Interview: Sheikh Abdulla bin Saoud Al Thani

Given that the QCB’s current strategy for developing the state’s financial services industry ends in 2016, what are the new strategy’s objectives?

SHEIKH ABDULLA BIN SAOUD AL THANI: As we progress towards the completion of the Strategic Plan for Financial Sector Regulation 2013-16, we remain satisfied with the progress that has been made. A risk-based micro-prudential framework, based on Basel III standards, has been developed, and existing macroprudential oversight has been enhanced. Investor participation in the market has been increased, with foreign investors now allowed to hold up to 49% of shares in listed companies.

Overall, the financial sector architecture continues to be developed and strengthened to ensure financial stability. While residual tasks remain to be completed, the focus of financial strategy will continue to be on development with stability. In this regard, enhancing macroprudential oversight and further developing the financial sector architecture and markets, will continue to be priorities ahead.

Considering Qatar’s changing economic landscape, what are the main objectives the QCB is pursuing in its monetary policy for 2016?

SHEIKH ABDULLA: Given QCB’s objectives, the evolving macroeconomic and liquidity conditions guide its implementation of monetary policy. In view of the persistence of low oil prices and the consequent moderation in public sector deposit growth, the QCB has more recently been actively managing liquidity to ensure comfortable liquidity in the system, thereby stabilising interest rates. This, in turn, is expected to facilitate the adequate flow of credit to productive sectors in a cost-effective manner in support of economic diversification.

Given its fiscal buffers, the government has committed to pursuing infrastructure plans, while at the same time prioritising its spending plans to improve investment efficiency and taking initiatives to increase private-sector participation. Reflecting this strategy, private investment is expected to grow – and with it, private sector demand for credit – in line with the robust non-hydrocarbons sector growth.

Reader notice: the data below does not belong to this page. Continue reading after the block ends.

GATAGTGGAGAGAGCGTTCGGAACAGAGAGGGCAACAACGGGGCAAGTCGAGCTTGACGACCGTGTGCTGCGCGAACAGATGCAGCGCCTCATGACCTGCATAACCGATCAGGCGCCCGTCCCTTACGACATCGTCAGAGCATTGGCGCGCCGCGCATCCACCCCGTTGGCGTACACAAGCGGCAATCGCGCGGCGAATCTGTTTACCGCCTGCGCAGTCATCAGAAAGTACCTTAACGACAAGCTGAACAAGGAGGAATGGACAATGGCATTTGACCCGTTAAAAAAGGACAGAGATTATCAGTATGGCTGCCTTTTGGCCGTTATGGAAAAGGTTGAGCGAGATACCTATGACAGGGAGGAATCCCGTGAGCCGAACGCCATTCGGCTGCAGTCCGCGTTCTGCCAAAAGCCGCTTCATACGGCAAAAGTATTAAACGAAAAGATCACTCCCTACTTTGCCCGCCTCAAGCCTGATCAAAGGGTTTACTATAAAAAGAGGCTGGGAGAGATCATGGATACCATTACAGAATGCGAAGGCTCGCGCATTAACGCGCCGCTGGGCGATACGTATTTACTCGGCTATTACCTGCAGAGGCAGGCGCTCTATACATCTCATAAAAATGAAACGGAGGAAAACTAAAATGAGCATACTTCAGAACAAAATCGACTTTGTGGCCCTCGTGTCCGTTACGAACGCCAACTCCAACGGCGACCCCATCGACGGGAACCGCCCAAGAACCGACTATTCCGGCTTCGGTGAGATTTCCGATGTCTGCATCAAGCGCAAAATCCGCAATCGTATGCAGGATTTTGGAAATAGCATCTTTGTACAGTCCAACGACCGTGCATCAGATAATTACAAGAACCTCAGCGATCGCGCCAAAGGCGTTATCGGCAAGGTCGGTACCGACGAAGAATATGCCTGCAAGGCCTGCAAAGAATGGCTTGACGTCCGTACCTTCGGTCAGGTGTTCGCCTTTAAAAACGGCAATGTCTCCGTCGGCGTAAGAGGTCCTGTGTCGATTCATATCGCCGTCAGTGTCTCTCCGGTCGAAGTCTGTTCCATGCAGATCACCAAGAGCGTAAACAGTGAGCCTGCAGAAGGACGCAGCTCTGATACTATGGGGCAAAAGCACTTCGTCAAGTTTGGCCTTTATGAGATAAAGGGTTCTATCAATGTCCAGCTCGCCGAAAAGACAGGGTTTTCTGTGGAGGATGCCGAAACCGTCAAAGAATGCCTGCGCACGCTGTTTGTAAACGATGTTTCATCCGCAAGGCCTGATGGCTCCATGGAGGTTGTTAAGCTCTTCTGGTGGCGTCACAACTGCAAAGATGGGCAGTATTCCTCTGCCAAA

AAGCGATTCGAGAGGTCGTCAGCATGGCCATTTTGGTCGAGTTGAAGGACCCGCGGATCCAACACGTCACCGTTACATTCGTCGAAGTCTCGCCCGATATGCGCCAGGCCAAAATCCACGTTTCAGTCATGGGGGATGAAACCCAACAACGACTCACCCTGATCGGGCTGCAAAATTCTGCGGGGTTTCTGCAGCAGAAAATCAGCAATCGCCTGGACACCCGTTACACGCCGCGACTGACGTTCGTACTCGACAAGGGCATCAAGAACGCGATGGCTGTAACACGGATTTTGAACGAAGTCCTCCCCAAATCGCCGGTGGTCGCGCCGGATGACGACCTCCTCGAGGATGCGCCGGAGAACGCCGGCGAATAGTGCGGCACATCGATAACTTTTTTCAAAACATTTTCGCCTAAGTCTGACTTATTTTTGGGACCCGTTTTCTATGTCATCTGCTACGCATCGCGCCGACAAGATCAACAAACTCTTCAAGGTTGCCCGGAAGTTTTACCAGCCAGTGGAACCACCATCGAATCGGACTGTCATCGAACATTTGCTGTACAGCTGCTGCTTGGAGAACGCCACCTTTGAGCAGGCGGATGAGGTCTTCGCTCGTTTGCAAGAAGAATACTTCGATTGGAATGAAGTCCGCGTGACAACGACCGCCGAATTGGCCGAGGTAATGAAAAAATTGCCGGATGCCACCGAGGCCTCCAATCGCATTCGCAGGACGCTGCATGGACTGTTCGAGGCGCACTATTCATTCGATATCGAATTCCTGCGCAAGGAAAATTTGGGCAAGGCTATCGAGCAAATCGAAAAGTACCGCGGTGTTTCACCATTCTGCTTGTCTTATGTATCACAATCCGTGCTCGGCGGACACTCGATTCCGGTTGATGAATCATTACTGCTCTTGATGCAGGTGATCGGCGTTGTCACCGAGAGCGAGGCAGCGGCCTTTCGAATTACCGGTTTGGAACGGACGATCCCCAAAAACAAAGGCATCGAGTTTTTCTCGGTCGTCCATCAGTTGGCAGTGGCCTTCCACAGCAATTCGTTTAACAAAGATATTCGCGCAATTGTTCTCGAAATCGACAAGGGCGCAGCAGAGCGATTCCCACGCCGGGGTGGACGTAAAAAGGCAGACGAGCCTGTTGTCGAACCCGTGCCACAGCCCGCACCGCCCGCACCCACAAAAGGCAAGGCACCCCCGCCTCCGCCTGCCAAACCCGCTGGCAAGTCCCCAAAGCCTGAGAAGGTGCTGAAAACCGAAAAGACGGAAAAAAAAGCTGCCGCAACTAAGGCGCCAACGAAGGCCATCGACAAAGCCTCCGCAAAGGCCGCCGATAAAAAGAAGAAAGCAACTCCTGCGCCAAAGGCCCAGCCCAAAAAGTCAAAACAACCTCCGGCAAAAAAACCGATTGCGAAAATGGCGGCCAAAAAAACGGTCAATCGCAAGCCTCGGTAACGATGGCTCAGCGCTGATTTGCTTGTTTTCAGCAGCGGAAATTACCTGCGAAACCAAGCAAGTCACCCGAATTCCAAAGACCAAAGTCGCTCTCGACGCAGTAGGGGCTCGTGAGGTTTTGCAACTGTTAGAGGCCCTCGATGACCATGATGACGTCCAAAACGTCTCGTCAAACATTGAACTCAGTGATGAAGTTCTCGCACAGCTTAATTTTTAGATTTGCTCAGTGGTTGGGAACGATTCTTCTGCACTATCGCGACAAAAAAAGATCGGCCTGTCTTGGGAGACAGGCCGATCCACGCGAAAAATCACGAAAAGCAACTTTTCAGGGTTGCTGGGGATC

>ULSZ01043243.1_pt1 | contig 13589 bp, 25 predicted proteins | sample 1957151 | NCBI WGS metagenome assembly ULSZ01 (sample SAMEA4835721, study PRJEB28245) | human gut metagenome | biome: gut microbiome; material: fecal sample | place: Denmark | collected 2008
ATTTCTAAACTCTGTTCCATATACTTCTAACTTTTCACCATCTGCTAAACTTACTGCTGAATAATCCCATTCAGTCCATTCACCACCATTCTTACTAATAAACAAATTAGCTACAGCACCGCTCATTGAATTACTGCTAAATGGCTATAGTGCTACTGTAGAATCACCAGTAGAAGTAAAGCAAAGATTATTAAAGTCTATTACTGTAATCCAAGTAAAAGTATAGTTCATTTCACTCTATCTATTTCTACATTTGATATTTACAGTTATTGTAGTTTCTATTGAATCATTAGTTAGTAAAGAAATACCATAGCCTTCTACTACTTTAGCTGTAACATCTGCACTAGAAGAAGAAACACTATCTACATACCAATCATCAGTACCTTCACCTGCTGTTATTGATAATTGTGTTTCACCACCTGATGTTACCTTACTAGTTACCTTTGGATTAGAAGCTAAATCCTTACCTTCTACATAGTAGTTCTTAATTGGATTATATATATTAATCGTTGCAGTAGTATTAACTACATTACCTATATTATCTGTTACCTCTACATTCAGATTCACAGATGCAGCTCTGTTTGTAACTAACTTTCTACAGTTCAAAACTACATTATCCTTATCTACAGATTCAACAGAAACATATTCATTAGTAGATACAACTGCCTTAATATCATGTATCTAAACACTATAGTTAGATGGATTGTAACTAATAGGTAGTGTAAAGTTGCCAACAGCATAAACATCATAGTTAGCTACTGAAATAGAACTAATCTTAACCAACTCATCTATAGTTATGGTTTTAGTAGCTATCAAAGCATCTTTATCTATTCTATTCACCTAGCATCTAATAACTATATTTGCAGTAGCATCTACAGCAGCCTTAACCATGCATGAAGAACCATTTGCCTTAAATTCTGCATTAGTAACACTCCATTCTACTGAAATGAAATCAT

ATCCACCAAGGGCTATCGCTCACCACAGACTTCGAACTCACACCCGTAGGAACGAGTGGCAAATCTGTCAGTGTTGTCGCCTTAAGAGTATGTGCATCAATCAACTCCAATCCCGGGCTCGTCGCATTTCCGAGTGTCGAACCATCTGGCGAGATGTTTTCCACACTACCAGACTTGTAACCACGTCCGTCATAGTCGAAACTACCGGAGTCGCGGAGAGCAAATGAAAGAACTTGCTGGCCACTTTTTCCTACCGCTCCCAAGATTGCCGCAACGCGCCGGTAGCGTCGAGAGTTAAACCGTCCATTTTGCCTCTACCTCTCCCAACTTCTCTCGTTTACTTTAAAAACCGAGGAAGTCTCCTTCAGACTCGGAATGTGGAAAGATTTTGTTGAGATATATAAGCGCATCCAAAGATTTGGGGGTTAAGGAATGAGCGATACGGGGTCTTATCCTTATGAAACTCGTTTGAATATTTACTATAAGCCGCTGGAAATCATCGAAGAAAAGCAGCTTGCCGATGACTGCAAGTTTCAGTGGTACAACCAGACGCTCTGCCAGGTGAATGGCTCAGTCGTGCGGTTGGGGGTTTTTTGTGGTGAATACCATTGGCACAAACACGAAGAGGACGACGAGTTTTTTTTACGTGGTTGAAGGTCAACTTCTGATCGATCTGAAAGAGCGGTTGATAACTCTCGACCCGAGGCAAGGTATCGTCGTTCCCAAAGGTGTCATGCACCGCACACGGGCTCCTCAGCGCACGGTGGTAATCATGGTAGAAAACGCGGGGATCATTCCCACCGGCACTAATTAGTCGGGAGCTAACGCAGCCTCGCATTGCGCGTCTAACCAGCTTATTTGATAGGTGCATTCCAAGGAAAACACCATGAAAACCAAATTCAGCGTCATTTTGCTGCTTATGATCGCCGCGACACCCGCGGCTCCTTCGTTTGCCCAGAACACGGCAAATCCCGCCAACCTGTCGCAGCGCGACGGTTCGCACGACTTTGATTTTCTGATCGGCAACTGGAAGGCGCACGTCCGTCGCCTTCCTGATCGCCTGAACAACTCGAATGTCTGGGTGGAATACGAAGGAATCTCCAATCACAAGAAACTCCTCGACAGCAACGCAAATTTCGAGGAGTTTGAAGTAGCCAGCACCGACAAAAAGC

To what extent has the QCB considered changing interest rates as the US Federal Reserve has moved towards higher interest rates?

SHEIKH ABDULLA: As already mentioned, the QCB has actively been managing liquidity in the system to ensure stability of interest rates and the adequate flow of credit to productive sectors. Moreover, the QCB has kept its main policy rates unchanged since August 2011 – the Qatar Money Rate (QMR) deposit rate at 0.75% and QMR lending/repo rates at 4.5% – maintaining its easy monetary policy stance to support growth with stability. Going forward, QCB will continue to monitor evolving domestic and global developments and respond flexibly as necessary.

What is next in terms of creating harmonisation within the Qatari banking industry, and what is the impact of Basel III in this regard?

SHEIKH ABDULLA: Harmonisation of regulatory and supervisory frameworks for financial institutions within the state is under the mandate of the Financial Stability and Risk Control Committee (FSRCC). Insofar as it pertains to the QCB’s implementation of Basel III requirements on capital, the applicability is to national conventional and Islamic banks.

The liquidity measures – the liquidity coverage ratio and net stable funding ratio – are made applicable to both national banks and branches of foreign banks. These requirements are only applicable to the banking sector; however, instructions to the insurance industry are currently being revised to ensure that they are consistent with international standards and principles, especially with regard to Basel III.